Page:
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That doesn't mean the Axxis is without tradeoffs. The biggest is that dry cycles took a very long time -- often a half hour longer than average -- and the cheapest we could find this unit online was just under $800. For that money, you could take your pick of some of the best dryers on the market. Unless you've got serious space limitations, a full-size is almost certainly a better pick.

Few dryers look this good. The glass front door gives the unit a sturdy, industrial feel.

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A two-piece lint trap folds open for cleaning, and must be replaced in the same direction it was removed. More than once, we had to take a few minutes to figure out why the lint trap wouldn't fit.

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The did a good job getting clothes bone dry, but it took quite a long time to complete that task. Since this dryer has such a small drum, it's important not to overload it as clothes tightly packed together may not have the chance to adequately tumble dry.

On the normal cycle, the dryer reached a peak temperature of 115.4 degrees in its quest to get clothes dry. An hour and 45 minutes after that quest began, the dryer finally stopped tumbling. Our test load was totally dry, but our afternoon had been spent waiting for a dryer.

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We were especially impressed with the delicates cycle. Most dryers either burn clothes to a crisp or leave them damp on this cycle. In the case of the Axxis, clothes ended up dry at a temperature just north of 111 degrees.

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After an hour and a half of drying, a bulky test load was entirely dry. A word of caution: large comforters and bundles of sheets probably won't fit in this small dryer.

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There is a quicker cycle, though it still takes 40 minutes to complete. After observing the damp test load that the dryer delivered us, it's clear why other cycles took much longer.

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There are really only three dry cycles on offer here: Permanent Press, Cotton or Timed Dry. Within those, there are options for Extra, Very, Regular or Damp Dry. There's also the ability to choose a delicates option.

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There is no way to customize individual cycles for duration, temperature or dry level.

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There are few controls on this machine: A knob to choose a cycle, a touch-sensitive button to adjust cycles for delicate fabrics and a start/stop control. There are no ways to customize cycles, and there's no timer that shows how long a cycle should take. Most frustratingly, there's no chime to let you know when a cycle is through.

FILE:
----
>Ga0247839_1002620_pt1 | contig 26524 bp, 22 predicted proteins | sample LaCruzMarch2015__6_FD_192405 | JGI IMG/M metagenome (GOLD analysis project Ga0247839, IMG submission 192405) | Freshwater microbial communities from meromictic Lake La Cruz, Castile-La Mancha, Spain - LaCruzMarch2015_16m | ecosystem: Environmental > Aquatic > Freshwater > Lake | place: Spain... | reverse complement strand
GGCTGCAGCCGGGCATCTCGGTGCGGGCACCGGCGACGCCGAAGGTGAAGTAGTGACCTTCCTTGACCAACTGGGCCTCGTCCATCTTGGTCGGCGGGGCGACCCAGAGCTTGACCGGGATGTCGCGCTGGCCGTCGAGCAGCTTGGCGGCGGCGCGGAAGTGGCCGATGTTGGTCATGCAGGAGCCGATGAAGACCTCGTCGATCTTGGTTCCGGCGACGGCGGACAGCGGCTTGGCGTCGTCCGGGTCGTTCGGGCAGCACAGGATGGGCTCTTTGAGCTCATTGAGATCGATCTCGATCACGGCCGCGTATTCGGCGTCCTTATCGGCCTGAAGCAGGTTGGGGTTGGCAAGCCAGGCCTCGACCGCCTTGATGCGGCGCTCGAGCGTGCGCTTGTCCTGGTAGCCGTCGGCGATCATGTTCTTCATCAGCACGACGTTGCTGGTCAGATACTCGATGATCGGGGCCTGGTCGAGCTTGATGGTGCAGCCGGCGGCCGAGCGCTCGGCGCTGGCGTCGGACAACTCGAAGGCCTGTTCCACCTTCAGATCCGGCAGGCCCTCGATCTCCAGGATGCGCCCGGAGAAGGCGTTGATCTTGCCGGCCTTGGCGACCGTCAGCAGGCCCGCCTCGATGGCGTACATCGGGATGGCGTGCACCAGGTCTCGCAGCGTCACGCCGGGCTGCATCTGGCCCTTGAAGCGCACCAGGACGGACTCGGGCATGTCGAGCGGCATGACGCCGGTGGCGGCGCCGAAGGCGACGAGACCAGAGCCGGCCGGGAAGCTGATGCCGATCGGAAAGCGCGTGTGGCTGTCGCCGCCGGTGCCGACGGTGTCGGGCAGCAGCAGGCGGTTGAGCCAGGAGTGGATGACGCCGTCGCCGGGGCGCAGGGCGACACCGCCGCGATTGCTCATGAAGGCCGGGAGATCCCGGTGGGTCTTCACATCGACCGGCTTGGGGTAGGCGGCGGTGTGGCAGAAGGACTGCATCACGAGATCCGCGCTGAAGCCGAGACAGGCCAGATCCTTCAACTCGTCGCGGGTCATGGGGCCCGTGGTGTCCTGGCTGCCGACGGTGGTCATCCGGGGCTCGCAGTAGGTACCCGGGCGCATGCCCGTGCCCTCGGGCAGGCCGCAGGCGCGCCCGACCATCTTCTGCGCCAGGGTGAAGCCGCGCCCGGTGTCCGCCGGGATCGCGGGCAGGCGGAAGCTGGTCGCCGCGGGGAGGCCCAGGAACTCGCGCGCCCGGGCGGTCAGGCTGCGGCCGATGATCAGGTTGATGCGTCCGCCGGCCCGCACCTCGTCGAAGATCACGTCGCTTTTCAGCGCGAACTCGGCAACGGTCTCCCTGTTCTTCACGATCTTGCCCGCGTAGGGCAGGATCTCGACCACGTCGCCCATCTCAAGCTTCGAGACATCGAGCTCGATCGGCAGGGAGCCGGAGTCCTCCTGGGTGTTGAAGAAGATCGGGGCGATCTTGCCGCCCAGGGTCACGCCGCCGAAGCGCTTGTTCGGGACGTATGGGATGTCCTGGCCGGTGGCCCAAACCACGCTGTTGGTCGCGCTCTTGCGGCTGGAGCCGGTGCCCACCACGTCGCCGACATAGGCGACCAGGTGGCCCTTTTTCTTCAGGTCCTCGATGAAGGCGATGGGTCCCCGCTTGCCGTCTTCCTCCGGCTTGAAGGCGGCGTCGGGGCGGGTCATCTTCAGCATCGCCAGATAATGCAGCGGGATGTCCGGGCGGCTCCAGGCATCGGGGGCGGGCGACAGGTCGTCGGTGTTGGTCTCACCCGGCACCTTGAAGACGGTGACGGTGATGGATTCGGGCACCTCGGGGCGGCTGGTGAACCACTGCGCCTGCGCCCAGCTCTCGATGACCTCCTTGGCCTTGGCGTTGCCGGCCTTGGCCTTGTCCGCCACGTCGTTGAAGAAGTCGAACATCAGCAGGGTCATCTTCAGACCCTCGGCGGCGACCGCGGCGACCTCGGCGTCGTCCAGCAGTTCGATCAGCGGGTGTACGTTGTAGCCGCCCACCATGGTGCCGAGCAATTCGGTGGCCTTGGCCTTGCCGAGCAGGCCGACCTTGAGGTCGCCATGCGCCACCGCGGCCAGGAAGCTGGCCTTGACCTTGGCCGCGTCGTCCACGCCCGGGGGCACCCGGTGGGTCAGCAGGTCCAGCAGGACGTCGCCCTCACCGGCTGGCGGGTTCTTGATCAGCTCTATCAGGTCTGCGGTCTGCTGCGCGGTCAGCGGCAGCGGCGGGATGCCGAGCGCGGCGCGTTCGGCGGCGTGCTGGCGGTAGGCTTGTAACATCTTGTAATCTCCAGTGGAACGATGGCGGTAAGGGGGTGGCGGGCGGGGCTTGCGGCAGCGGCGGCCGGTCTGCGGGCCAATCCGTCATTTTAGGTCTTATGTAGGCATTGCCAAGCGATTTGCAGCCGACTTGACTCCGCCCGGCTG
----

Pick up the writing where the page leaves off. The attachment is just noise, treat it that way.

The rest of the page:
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The Bosch Axxis dryer's door is solid, though not very spacious. That means it's hard to load bulky bunches of laundry inside.

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A two-piece lint trap folds open for cleaning, and must be replaced in the same direction it was removed. More than once, we had to take a few minutes to figure out why the lint trap wouldn't fit.

Lint Trap Photo

Found online for under $800, the Bosch Axxis is pricey for a dryer with average performance and long cycles -- until you consider just how few compact dryers are on the market.

Aside from that high price, the Axxis has its benefits: it can fit almost anywhere there's a 220V outlet and a vent. Its cycles do take nearly twice as long as conventional dryers, but they get clothes dry without extremely high temperatures. If you don't have a laundry room, it's also important that the Axxis feels well built and is attractive enough to stay in a kitchen, hallway or bathroom.

Don't fret if this is the biggest dryer you can put in your home. It does a good job, though it costs a lot and takes awhile. But unless you can't possibly fit a larger dryer into a space, we'd recommend skipping the Axxis.

Meet the tester

Keith Barry

Keith Barry

Former Editor in Chief, Reviewed Home

@itskeithbarry

Keith was the Editor in Chief of Reviewed's appliance and automotive sites. His work has appeared in publications such as Wired, Car & Driver, and CityLab.

See all of Keith Barry's reviews

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